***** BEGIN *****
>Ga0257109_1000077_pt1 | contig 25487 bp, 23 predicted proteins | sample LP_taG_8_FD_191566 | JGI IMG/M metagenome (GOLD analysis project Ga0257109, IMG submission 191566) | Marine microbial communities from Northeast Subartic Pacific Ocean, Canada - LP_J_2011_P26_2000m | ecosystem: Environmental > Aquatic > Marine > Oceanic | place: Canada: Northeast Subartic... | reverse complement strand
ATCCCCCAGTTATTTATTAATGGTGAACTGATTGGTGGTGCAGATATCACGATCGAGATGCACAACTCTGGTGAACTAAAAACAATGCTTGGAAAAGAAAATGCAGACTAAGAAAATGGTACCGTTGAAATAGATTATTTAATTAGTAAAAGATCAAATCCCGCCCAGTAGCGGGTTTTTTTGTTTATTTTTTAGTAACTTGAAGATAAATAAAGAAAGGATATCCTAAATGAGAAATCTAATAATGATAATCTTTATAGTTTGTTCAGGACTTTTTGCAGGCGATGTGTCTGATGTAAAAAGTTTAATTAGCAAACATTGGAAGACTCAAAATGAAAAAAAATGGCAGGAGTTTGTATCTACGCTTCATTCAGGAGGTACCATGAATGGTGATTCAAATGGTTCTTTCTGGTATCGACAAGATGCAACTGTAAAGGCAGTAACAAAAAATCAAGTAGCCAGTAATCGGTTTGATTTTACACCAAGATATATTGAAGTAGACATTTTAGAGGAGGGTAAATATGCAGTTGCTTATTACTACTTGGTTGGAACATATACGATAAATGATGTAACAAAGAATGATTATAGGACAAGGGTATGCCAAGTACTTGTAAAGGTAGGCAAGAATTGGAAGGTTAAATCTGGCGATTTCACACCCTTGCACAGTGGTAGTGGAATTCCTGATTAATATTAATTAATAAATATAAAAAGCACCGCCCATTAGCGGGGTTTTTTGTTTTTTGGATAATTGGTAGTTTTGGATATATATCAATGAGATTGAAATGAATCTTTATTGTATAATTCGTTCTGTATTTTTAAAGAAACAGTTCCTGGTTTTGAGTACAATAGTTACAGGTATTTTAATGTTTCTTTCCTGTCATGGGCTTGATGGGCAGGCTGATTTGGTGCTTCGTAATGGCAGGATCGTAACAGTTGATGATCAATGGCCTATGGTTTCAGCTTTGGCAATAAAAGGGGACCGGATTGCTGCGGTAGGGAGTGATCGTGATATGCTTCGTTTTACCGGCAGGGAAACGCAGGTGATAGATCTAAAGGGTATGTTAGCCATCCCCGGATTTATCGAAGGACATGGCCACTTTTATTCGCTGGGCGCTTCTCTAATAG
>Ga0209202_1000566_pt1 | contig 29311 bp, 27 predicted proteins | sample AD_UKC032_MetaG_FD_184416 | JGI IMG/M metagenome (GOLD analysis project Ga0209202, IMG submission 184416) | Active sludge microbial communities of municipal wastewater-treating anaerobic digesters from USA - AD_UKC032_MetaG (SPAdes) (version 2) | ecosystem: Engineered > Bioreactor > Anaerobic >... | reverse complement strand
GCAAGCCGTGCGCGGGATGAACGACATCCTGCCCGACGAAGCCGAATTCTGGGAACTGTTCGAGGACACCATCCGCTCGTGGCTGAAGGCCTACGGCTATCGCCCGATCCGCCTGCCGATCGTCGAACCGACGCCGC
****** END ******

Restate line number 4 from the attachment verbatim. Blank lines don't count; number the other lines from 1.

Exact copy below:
GCAAGCCGTGCGCGGGATGAACGACATCCTGCCCGACGAAGCCGAATTCTGGGAACTGTTCGAGGACACCATCCGCTCGTGGCTGAAGGCCTACGGCTATCGCCCGATCCGCCTGCCGATCGTCGAACCGACGCCGC